A Rose Amongst Thorns

I wanted to write something about Tom Seaver today, but I never really had the time to do it any justice. My back surgery is scheduled for tomorrow morning, and I spent most of the day scrambling to accomplish some things both at work and in my personal life.

This afternoon was I was finished with everything else, I took my dogs up to Litchfield for our last hike until I heal up some. I had a pretty bad week with the back, and we had only done some relatively short walks as a consequence. Today however, for the first time in more than a week, I felt halfway decent. We were able to do a relatively long walk, almost 5 miles. I spent a lot of our walk thinking about Seaver.

Seaver was the first real life hero that I ever had. I was 10 when he first entered my life in 1969 Seaver was great, but unlike the comic book and tv heroes he replaced, he was not infallible. The Mets offense was generally pretty terrible during his decade plus in New York, and his margin of error was always tiny. If he had a bad day there was very little chance that the offense would bail him out. Fortunately there were very few of those.

I can't even count how many times I watched Seaver take a couple of measly runs from the offense and made it stand up. So many games where one mistake was the difference between winning and losing. So many of those games winding up as one of Seaver's 311 lifetime wins.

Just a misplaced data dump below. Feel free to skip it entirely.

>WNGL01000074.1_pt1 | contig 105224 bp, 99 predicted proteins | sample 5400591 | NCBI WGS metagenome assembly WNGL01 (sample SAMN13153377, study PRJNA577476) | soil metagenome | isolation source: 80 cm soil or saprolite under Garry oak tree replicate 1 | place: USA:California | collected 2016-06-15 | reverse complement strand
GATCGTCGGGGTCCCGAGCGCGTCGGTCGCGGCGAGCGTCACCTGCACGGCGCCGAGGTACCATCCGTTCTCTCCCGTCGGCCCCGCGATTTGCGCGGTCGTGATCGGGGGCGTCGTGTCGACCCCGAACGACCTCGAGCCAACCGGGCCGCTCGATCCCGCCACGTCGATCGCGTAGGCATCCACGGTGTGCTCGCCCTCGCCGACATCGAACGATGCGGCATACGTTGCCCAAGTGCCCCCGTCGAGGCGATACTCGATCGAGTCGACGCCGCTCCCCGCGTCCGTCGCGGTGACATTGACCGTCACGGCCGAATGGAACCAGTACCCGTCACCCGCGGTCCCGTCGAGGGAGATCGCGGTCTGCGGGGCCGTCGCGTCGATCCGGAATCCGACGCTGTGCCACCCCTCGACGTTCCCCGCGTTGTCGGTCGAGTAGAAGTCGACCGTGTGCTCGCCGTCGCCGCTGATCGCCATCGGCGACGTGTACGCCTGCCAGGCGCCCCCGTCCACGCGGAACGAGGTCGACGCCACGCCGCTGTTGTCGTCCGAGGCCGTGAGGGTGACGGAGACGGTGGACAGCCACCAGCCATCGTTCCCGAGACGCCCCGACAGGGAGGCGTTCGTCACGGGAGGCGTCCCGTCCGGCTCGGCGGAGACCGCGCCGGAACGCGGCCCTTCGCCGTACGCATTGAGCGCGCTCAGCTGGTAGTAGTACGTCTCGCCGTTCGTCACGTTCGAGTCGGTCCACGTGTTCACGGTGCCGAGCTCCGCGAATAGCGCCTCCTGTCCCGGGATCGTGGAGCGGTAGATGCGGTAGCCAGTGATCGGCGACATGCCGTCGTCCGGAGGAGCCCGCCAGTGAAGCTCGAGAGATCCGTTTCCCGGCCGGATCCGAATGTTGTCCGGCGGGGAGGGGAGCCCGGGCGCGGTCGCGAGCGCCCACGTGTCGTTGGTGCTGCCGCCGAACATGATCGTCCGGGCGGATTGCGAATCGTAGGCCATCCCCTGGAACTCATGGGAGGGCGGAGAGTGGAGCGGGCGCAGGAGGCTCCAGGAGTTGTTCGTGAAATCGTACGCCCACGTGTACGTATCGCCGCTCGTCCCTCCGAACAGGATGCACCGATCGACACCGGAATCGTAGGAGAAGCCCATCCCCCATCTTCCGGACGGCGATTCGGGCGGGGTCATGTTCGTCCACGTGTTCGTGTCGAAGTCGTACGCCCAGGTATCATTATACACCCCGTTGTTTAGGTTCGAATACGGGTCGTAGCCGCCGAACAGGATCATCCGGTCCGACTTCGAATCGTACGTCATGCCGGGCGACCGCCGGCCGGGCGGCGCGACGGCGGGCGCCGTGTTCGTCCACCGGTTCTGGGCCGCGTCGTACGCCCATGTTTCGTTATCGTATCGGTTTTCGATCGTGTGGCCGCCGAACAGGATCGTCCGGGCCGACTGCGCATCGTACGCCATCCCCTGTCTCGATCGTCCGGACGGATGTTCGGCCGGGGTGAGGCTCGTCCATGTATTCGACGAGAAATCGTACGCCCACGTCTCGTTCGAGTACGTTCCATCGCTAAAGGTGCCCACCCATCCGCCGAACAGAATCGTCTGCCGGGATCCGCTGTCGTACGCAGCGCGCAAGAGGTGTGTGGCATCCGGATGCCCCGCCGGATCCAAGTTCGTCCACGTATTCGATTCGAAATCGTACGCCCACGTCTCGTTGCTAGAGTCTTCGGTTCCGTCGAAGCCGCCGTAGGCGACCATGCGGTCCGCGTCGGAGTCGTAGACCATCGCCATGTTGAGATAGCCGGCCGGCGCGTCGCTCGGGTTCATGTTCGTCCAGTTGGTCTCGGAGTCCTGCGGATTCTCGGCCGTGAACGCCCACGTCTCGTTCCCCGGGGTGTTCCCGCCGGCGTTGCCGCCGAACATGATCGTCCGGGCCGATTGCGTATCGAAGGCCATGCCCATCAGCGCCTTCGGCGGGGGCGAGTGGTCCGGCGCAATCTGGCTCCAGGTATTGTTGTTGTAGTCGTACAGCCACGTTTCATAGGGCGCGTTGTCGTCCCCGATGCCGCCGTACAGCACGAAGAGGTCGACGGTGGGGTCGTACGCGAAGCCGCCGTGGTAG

It's frustrating to look back on that era, because starting pitching was everything - so much more than it is now. The Mets had Tom Seaver fronting a rotation that included Jerry Koosman and eventually Jon Matlack, yet they only made the playoffs twice in Seaver's decade-plus with the Mets, and the second time in 1973 was really just a lucky fluke. The Mets' barely competent brain trust could never put a team around him. The 1969 Mets won 100 games, no other team in the Seaver era won more than 86. Seaver was great, but the Mets struggled to be barely adequate.

I feel like I'm watching the same thing happening again with Jacob deGrom. I'm not putting deGrom quite on a par with Seaver, but he's in that next level down. He's been in the playoffs once. Maybe things change when Steve Cohen takes over. That's the hope anyway.

I need to get some sleep now. I probably won't post again until Saturday. Please stay safe, be well and take care. I'll be back again once the anesthesia wears off.


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